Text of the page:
“If you believe that hard work pays off, then you work hard; if you think it’s hard to get ahead even when you try, then why try at all? Similarly, when people do fail, this mind-set allows them to look outward. I once ran into an old acquaintance at a Middletown bar who told me that he had recently quit his job because he was sick of waking up early. I later saw him complaining on Facebook about the “Obama economy” and how it had affected his life. I don’t doubt that the Obama economy has affected many, but this man is assuredly not among them. His status in life is directly attributable to the choices he’s made, and his life will improve only through better decisions. But for him to make better choices, he needs to live in an environment that forces him to ask tough questions about himself. There is a cultural movement in the white working class to blame problems on society or the government, and that movement gains adherents by the day.”
Ron Howard’s Hillbilly Elegy is very much a movie about right now. It shines on a light on the very people who put Trump in power and most likely hold out hope, some of them, that the Trump dream lives on even after the election. If you listen to the left’s version of this they are a racist white supremacist cult with swastikas tattooed on their chests. But that wouldn’t be the whole story. Someone once said that not all Trump supporters are racists but all racists are Trump supporters. This isn’t a conversation you can have on the left because we have arrived at the place where there is no looking beyond the initial accusation and accepted reality.
In his book, JD Vance seeks to explain what brought people to this place and why Trump’s rise was such a big deal. Yes, it’s populism at its best and worst because for a populist to rise they have to have someone they can blame and hate. But there are also realities that must be confronted about communities that have been left behind, forgotten and now are in the process of being erased until people like Trump come along. Pay now or pay later.
Drive across this country, as I do on occasion, and you will see a much different country than the one offered up in the New York Times and on MSNBC or even CNN now. I’m assuming many of you reading this are like me, city dwellers, who have spent much of your time inside the bubble of the left – which was working just fine until Trump came alone to pierce the surface and let a little reality back in.
I say all of this because you have to come to Hillbilly Elegy with an open mind or else don’t bother. You have to be willing to see people as people who come from a different set of circumstances than you do and see the world differently and that seems to be increasingly difficult for people on my side of the aisle to do (although frankly I don’t even know what my side of the aisle is anymore). For many, just the idea of this movie at all is offensive.
Hillbilly Elegy was, to me, genuine storytelling that featured a world we just don’t see anymore – not in movies, not on television. Brilliantly acted by an ensemble driven by Amy Adams and Glenn Close, Hillbilly proves once again that Ron Howard, an actor himself, really knows how to direct actors. But the real surprise is that it dared to tell a story about a place that is mostly verboten. He tells the story with compassion but also with hard truths, which reflects the tone of the book really well.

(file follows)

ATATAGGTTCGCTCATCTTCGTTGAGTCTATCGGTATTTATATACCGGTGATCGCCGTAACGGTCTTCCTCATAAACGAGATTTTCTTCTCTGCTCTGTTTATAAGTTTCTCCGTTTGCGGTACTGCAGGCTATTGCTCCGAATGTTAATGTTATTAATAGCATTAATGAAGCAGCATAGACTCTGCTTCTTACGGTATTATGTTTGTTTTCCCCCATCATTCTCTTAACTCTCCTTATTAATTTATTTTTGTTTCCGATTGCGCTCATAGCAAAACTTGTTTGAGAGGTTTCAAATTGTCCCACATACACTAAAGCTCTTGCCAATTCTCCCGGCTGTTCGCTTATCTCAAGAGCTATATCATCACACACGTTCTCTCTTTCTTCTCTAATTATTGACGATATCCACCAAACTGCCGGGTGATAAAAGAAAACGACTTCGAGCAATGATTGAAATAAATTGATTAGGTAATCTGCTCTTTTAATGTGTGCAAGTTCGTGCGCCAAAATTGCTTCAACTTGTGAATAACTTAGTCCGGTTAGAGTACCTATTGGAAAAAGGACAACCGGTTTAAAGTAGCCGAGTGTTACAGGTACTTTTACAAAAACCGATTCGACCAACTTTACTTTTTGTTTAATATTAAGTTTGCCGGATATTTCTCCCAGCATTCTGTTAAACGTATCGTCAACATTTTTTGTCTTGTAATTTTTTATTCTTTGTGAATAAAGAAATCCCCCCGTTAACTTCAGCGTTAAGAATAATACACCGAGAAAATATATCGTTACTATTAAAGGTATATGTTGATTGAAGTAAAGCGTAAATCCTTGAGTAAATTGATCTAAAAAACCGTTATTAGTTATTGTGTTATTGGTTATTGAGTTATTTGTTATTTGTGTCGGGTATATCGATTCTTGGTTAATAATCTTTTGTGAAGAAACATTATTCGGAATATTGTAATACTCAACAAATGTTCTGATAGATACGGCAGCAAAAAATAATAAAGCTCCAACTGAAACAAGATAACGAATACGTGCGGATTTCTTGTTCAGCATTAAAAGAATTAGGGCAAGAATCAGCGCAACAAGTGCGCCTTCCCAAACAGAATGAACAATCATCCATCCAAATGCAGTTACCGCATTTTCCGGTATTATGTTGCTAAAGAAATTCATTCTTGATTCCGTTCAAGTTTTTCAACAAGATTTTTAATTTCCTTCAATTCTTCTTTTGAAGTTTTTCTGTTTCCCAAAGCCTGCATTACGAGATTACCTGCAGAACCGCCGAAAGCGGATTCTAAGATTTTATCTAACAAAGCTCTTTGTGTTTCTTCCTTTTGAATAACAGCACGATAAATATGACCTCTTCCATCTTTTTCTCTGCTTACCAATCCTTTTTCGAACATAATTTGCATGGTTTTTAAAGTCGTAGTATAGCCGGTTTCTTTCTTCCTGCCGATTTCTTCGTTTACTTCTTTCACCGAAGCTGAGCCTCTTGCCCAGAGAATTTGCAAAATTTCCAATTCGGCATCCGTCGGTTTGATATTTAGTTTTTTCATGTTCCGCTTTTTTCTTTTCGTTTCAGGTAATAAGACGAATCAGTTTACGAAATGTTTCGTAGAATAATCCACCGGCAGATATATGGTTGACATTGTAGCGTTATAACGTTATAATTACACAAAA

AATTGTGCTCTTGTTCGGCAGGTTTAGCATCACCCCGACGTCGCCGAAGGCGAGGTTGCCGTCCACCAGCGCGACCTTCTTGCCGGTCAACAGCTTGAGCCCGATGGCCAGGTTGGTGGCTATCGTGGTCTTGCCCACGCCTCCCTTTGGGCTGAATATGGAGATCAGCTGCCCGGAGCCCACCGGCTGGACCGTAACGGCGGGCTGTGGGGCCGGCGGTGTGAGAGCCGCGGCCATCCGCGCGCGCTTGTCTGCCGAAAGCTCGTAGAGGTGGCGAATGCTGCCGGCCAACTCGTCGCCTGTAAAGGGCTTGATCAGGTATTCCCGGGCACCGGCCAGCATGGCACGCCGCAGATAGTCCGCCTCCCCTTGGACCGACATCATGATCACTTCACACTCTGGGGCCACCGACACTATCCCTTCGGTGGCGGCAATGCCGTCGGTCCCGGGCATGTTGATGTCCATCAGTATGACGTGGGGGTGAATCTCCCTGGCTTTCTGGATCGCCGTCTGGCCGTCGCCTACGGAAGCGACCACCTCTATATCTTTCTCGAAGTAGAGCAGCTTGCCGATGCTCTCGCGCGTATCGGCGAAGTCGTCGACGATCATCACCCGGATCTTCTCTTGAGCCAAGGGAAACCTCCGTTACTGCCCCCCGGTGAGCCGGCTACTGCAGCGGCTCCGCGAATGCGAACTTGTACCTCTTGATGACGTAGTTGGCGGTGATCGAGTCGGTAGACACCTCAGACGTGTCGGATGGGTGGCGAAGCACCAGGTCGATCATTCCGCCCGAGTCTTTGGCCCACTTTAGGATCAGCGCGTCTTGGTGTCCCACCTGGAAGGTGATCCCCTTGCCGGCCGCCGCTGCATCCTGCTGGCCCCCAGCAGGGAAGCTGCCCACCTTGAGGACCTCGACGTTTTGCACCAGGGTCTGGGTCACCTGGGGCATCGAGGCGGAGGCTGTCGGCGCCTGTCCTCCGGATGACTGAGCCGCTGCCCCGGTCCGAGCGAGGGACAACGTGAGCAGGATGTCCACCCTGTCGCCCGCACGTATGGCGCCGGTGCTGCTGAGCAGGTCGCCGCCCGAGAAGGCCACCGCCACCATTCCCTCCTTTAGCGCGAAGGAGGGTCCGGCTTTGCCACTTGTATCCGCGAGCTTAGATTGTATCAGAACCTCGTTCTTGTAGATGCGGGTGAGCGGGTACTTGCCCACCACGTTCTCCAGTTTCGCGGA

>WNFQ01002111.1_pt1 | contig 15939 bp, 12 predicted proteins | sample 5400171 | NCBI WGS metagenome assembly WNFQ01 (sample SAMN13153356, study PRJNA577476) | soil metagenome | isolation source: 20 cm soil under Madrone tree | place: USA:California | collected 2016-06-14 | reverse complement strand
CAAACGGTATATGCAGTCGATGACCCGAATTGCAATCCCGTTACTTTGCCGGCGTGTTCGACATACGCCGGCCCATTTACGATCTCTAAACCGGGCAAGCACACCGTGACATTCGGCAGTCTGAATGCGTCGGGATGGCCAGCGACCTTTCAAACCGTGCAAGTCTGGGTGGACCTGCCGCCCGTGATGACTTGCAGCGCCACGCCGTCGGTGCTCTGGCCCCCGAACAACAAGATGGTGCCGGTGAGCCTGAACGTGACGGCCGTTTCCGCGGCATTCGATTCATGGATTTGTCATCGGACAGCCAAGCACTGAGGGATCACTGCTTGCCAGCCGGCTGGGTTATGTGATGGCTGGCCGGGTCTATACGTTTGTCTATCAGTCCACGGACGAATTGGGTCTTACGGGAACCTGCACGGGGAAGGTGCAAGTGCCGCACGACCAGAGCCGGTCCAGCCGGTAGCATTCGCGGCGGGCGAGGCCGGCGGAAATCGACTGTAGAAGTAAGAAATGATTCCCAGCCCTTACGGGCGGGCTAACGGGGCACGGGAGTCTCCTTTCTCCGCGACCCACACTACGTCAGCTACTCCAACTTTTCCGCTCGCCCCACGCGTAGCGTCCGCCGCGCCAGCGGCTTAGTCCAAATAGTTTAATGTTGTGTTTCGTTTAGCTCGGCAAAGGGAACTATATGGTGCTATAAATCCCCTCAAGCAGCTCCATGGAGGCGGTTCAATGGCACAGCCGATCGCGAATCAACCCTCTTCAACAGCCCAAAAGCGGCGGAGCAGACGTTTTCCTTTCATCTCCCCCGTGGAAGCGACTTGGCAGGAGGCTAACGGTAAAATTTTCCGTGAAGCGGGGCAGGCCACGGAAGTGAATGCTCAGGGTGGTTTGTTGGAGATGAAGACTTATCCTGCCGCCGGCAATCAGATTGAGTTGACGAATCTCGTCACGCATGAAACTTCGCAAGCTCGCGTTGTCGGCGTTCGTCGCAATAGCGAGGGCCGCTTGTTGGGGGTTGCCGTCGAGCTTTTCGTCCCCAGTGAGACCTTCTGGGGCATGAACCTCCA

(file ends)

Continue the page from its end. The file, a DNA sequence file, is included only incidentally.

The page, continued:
In some communities in rural Ohio, or Pennsylvania – the old “white working class” districts people mostly heard about in a Bernie Sanders speech – residents have nothing much left after the jobs were sent overseas. They have drugs, though. Prescription opioids and heroin, to be precise, that has ravaged many a small working class town awash in addiction and despair. What else do they have. Hillbilly Elegy is about one such family trying to live in a country that has mostly left them behind, certainly a government that has.
This is a coming of age story about a young man with a promising future. Only he doesn’t know it yet. He is stuck in the immediacy of growing up under an abusive, chaotic, mercurial mother (Amy Adams) who never found her own center of gravity. He had no choice to but to be dragged along by her from one weird boyfriend situation and one awful job situation to another. His drug addicted mother knew no other way and could not seem to help herself.
JD Vance’s story, as told through the sensitive eye of Ron Howard and screenwriter Vanessa Taylor, is about someone who gets one chance. One chance because one person believed in him – his grandmother (the astonishing Glenn Close) whose own life was wrecked by abuse and poverty but who pulled her grandson out from a much worse fate and forced him back into school to make something of himself. It’s off to the military for him and eventually, a BA from Ohio State and a graduate law degree from Yale. It is the combination of being a smart kid, and the guiding hand of his grandmother, that gives JD a chance most others do not get.